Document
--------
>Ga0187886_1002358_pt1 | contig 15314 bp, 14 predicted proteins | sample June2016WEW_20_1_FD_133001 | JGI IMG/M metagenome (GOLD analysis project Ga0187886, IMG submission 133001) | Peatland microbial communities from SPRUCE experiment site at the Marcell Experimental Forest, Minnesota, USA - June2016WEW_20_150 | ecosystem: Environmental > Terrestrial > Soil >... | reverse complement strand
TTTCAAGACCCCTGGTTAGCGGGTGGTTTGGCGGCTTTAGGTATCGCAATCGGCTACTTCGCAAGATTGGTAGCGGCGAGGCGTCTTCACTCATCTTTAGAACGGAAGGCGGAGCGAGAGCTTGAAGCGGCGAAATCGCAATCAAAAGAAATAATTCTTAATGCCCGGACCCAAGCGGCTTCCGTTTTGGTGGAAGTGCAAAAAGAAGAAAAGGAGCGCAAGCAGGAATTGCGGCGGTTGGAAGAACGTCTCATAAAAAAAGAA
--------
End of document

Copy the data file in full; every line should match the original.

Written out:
>Ga0187886_1002358_pt1 | contig 15314 bp, 14 predicted proteins | sample June2016WEW_20_1_FD_133001 | JGI IMG/M metagenome (GOLD analysis project Ga0187886, IMG submission 133001) | Peatland microbial communities from SPRUCE experiment site at the Marcell Experimental Forest, Minnesota, USA - June2016WEW_20_150 | ecosystem: Environmental > Terrestrial > Soil >... | reverse complement strand
TTTCAAGACCCCTGGTTAGCGGGTGGTTTGGCGGCTTTAGGTATCGCAATCGGCTACTTCGCAAGATTGGTAGCGGCGAGGCGTCTTCACTCATCTTTAGAACGGAAGGCGGAGCGAGAGCTTGAAGCGGCGAAATCGCAATCAAAAGAAATAATTCTTAATGCCCGGACCCAAGCGGCTTCCGTTTTGGTGGAAGTGCAAAAAGAAGAAAAGGAGCGCAAGCAGGAATTGCGGCGGTTGGAAGAACGTCTCATAAAAAAAGAA